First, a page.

A Global Judicial Dialogue and Launch of Online Election Judgments Tool
Thursday, February 25, 2021
9:00-10:15 a.m. EST/UTC-5
During the 2017 presidential election in Kenya, political analysts labelled the contest a “battle for Kenya’s soul” – one that ultimately ended in the nationwide annulment of the election result. This dramatic rhetoric was repeated in the 2020 U.S. elections, but a quick internet search shows it is surprisingly common – from local elections in Indonesia, to by-elections in Malaysia and even internally within political parties in Germany. These battles are placing the role of judges in elections into stark relief. The right to an effective investigation, appeal and remedy in election disputes is becoming even more fundamental.
In the unique context of elections, where power, governance and stability may be at stake, judges are coming under increasing public scrutiny and political pressure when deciding election cases. The level of stakeholder confidence in the electoral justice system can significantly affect whether elections are peaceful and viewed as credible. This is particularly the case when elections are expected to be closely contested or controversial.
So how are judges globally responding? What is the appropriate role of judges in pre- and post-election disputes? What are common themes emerging from election judgments around the world?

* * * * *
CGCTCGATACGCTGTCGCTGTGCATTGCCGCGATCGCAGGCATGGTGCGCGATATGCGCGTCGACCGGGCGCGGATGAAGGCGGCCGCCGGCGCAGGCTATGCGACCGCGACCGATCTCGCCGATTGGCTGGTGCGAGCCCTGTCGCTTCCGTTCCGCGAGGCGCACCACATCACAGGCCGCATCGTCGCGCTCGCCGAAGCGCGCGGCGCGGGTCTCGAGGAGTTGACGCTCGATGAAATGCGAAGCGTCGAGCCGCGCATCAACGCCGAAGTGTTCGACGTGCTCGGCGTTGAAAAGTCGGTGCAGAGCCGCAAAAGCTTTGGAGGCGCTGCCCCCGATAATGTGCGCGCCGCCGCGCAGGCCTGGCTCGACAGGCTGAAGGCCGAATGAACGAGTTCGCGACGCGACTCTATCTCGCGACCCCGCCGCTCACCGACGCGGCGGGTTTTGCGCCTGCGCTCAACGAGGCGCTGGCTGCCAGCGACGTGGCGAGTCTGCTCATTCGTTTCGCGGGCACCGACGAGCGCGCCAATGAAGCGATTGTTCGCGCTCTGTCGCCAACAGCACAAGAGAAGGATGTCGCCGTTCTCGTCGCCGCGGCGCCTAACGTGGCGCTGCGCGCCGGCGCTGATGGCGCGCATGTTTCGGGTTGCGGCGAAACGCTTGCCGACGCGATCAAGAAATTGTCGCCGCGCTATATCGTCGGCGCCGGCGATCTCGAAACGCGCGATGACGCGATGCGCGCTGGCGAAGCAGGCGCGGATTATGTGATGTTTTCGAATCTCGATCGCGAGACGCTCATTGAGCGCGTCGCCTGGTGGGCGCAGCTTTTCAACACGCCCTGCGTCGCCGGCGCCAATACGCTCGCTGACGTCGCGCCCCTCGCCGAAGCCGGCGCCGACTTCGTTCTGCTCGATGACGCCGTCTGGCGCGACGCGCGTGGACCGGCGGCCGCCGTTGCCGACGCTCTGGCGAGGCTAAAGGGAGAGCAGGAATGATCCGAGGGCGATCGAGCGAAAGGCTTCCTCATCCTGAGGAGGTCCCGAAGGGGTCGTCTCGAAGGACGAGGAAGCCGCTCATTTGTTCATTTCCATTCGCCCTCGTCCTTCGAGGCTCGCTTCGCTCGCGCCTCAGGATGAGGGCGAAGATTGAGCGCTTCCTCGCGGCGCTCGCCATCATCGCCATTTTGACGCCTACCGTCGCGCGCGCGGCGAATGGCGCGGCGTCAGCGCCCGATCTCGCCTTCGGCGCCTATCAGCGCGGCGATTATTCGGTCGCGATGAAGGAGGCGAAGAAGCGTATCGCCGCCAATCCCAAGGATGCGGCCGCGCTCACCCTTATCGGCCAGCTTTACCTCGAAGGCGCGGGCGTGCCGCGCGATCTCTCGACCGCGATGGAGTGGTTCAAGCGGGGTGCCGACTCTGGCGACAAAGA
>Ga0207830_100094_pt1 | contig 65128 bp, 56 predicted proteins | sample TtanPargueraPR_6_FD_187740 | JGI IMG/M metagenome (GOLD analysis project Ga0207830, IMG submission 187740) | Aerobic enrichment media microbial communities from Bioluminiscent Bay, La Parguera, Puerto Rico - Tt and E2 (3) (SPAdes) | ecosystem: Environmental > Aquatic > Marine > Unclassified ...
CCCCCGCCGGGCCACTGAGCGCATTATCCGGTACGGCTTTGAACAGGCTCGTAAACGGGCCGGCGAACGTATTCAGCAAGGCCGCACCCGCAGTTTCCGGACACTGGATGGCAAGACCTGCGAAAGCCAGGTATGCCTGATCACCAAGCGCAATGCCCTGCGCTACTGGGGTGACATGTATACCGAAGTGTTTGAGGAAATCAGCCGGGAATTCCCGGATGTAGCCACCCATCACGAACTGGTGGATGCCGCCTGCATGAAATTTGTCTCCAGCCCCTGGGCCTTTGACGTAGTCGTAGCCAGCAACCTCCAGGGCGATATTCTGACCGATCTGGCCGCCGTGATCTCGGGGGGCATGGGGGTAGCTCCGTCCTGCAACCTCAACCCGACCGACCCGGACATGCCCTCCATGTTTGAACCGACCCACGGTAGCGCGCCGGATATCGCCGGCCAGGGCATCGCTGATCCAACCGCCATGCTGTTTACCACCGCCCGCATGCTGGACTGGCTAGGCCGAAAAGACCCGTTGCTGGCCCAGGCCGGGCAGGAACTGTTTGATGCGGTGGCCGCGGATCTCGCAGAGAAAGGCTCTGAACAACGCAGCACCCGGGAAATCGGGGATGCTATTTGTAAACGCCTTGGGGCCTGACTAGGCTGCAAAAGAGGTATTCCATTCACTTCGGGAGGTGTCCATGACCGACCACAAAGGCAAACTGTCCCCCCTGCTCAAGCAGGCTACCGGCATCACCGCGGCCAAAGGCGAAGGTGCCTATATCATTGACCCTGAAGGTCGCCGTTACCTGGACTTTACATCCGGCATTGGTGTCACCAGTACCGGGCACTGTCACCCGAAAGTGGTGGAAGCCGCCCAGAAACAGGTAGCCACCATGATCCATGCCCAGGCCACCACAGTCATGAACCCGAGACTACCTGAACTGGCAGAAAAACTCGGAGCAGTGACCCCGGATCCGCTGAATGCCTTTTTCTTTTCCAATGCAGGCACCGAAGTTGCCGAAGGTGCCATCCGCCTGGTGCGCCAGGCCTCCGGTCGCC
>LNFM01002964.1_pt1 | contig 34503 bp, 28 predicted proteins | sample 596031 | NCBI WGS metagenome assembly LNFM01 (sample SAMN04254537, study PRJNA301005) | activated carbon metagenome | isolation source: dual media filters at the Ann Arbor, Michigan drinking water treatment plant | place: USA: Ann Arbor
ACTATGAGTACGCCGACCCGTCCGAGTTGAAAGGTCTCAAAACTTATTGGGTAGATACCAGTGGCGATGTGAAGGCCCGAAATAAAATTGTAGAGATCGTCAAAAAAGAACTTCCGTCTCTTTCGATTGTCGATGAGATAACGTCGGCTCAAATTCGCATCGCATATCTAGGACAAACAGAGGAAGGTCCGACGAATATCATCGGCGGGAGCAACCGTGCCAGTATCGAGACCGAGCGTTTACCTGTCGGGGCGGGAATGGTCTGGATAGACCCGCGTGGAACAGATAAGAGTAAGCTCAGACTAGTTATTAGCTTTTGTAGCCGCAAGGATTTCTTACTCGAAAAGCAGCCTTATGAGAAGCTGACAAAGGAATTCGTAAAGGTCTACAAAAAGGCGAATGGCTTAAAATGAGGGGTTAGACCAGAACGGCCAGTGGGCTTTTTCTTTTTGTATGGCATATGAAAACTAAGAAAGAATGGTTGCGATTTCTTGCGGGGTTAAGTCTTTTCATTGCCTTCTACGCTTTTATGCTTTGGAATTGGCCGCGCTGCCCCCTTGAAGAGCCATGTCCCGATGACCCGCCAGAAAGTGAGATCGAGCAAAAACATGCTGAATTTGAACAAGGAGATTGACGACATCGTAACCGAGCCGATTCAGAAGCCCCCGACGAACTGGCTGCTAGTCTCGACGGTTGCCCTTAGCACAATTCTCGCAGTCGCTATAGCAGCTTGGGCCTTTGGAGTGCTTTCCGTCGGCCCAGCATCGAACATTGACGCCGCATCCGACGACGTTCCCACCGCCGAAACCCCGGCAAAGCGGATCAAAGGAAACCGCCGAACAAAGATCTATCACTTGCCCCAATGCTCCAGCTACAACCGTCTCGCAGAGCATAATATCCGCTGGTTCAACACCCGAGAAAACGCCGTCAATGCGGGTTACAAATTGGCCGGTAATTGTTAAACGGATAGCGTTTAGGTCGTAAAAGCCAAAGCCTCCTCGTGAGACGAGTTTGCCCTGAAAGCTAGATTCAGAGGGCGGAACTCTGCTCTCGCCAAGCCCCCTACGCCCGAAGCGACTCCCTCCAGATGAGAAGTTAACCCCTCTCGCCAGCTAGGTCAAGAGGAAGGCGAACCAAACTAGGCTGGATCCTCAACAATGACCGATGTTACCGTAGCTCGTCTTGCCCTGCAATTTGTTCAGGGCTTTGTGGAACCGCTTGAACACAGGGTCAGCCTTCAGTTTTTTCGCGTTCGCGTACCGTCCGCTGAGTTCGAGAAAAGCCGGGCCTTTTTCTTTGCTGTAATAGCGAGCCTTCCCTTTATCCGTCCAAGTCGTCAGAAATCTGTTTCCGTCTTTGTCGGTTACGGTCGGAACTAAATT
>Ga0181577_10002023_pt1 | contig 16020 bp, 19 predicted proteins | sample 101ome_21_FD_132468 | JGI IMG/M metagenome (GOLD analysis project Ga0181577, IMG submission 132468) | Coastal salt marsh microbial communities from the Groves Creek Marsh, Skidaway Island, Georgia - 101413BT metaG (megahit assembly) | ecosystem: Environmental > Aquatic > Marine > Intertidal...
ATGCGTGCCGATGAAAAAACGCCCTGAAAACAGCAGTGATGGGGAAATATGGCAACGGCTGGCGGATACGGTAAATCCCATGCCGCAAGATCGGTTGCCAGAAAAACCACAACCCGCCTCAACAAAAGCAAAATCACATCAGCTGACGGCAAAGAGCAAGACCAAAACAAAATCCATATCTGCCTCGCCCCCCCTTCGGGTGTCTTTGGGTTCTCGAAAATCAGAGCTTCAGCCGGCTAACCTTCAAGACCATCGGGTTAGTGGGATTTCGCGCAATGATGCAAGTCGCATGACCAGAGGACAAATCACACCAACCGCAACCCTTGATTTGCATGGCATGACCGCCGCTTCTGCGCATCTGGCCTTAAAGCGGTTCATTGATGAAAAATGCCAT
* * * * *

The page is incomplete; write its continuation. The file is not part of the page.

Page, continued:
This event brings together prominent experts and judges from Africa, Europe, the United States and Latin America to discuss these issues.
The event will also launch the USAID-funded “ElectionJudgments” database – a global, curated collection of election judgments from around the world, developed by IFES and the Consortium for Elections and Political Process Strengthening under the Global Elections and Political Transitions mechanism.
The searchable database has been designed for judges, election professionals and researchers, and provides access to judgments on specialized electoral cases. It is intended to facilitate the exchange of sound precedents across jurisdictions, and to ultimately support the transparency and consistency of judgments and legal standards. Each judgment added to the database includes a brief summary to provide a snapshot of the decision, as well as a link to the full written decision. Judgments can be searched by region, country, legal issue, language, court and date.